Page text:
Tuesday, May 24, 2016

Effie Gray page from Ornamental Digressions

In August 1848 Effie Gray arrived in Abbeville, France with her husband of four months, John Ruskin. While there, John scurried about measuring and drawing from dawn to dusk while Effie often found herself alone to take in the sights. It is easy to imagine that Effie's days in Abbeville were colored, if not dominated, by the shock and humiliation of their wedding night, and all the nights since, as it became clearer and clearer that something was seriously wrong with John. But whatever Effie's mental state during her time in Abbevile, she was particularly struck by the facade of the "the magnificent Cathedral of St. Wilfran," about which she wrote, "I was very much confounded with the mixture of the grand and the ridiculous in the whole scene..." Whether or not she was making an allusion to her marriage in this observation, and it is doubtful that she was, it is hard not to see some connection in retrospect. Being married to John Ruskin was nothing if not publicly grand and privately ridiculous.

In thinking about a design for Ornamental Digressions inspired by Effie's description of St. Wilfran, I wanted to make a design that would be part rose window, part carnival ride, and be printed in day-glo colors to raise the alarm: Warning! Get out while you can, Effie! I opted for a sixteen arm design because Why not?, and it would let me play with my extra-fancy angular lock-up furniture. The text was too long for a single line of type, so my first thought was to break it in two and place the design between the text.


The result was disappointing for two reasons: 1) the design appeared to be squished in a vice of the text and 2) the central section of the design felt unresolved. Each of the sixteen arms is composed of three spurs, and in the first proof the central spur of each arm is too short and the exterior spur too long. The central spur feels too far away from the center; the exterior spur too close to its neighbor.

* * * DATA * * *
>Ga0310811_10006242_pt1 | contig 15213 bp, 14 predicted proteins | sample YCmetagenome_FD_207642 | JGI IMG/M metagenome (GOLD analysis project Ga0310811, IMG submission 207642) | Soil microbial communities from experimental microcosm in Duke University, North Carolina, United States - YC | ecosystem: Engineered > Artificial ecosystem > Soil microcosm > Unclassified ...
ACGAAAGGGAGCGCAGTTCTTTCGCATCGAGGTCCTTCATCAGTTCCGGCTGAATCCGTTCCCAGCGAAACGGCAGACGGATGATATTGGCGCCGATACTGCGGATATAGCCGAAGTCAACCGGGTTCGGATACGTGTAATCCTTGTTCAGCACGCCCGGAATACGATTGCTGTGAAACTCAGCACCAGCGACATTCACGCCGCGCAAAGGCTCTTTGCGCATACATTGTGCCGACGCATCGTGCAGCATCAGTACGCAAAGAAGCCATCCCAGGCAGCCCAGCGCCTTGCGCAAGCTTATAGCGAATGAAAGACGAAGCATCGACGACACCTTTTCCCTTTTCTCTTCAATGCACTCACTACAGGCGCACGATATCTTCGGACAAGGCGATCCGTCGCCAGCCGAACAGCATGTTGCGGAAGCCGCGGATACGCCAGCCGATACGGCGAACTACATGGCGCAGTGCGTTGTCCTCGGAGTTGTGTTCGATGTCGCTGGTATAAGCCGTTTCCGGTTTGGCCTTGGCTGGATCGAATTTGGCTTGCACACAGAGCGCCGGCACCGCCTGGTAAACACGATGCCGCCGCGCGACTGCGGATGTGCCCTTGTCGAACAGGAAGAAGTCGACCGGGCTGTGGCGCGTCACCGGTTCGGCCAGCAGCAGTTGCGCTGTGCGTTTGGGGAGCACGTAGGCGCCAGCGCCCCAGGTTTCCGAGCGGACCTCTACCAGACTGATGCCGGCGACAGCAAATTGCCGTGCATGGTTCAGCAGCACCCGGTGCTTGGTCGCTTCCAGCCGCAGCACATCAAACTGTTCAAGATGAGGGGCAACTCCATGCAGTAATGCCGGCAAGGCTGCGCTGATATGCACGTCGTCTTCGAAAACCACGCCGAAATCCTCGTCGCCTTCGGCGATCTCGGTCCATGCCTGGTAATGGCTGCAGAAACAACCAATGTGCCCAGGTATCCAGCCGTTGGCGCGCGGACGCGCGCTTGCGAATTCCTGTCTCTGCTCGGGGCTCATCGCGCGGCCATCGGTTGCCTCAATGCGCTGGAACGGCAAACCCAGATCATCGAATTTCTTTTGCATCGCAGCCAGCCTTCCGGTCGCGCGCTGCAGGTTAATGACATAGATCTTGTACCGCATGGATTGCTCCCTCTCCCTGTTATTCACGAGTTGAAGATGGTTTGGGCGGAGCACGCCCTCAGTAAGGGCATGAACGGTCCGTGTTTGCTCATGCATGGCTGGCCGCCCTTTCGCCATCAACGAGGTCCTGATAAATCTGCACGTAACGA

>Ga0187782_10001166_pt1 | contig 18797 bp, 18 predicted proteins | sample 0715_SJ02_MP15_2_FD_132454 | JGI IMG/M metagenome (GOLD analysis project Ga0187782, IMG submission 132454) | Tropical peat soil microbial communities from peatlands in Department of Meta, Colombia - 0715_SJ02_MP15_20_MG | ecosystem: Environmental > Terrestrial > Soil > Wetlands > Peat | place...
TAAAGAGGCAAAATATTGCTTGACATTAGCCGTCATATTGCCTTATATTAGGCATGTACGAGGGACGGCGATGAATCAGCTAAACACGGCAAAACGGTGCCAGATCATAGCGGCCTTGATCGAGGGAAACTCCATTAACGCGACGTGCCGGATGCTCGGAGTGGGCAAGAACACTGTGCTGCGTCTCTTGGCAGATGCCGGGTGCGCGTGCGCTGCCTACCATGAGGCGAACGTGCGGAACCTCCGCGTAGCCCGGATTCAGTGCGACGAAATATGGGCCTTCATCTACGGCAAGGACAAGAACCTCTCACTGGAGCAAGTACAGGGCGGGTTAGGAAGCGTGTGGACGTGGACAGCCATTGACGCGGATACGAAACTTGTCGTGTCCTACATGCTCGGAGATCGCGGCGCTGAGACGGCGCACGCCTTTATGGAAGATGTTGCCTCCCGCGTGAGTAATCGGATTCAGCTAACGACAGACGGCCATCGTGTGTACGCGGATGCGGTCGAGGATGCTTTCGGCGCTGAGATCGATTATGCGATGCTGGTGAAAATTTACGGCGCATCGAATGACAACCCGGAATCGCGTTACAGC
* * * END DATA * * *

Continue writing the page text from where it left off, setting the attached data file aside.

Although the Pinwheel Ornament set includes 14 pieces, it clearly wasn't enough. The lovely concentric wave that was created by the longest spur of each arm was interrupted by the central and outer spurs being the wrong length. There was no option but to mortise some of the ornaments in half to correct the problem.

video

Here's the mortised type locked up in the forme.


Once printed, the central section felt much more cohesive. I also moved the design up on the page and brought both lines of text together at the bottom, separated by a day-glo orange Warning! rule.


Below is a close up of the print in sunlight to give a better idea of the colors, and a shot of one of the lock ups in my extra-fancy lock-up furniture.






Sunday, May 15, 2016

Announcing a new metal typeface: Baker

The first trial casting of my new metal typeface, Baker, has arrived from Swamp Press & Letterfoundry, where the matrices were engraved by Ed Rayher. After proofing the type, I am revising the short T, the S, and the Z, but we are nearly there. We now expect the type to be complete and ready to ship in July.

 A close-up of the first casting of Baker.

The type design is based on the late Republican inscription on the tomb of M. Vergilius Eurysaces, a contract baker in the first century BCE. The tomb is located just outside the Porta Maggiore in Rome. Its facade is notable as "a pure experiment in geometrical forms*," an experiment that is carried through to its letterforms. Few classical monuments are so modern in their design or so fully integrated in the design of their architecture and their lettering. The tomb appears to straddle millenia, or to exist outside of time altogether, a quality that is accentuated by its proximity to the comparatively fussy and rusticated Porta Maggiore.

A detail of the Baker's tomb, showing the geometrical facade and a section of the inscription.

Baker is a 24pt type. It consists of the twenty-six majuscules, a tall T and tall I (both cast on a  30pt body), the ten figures, period, comma, semi-colon, colon, exclamation, question, hyphen, en dash, single open quote, single closed quote/apostrophe, ampersand, dollar sign, and three center dots: a triangle-esque, a diamond, and a shadow circle (not pictured in the image below). The A, R, T, V, W, Y will all come in kerning and non-kerning characters. The fonts will be standard 16 A half-jobbing fonts, but the figures will be reduced by a quarter because no one really needs that many figures and it will allow for the alternate kerning characters. If you are interested in purchasing a font, email me at russellmaret (at) me.com.

A proof of the first casting of Baker. The short T, S, and Z will be revised.

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*L. Richardson A New Topographical Dictionary of Ancient Rome (1992) 355.
Photo of Eurysaces' tomb by Annie Schlechter.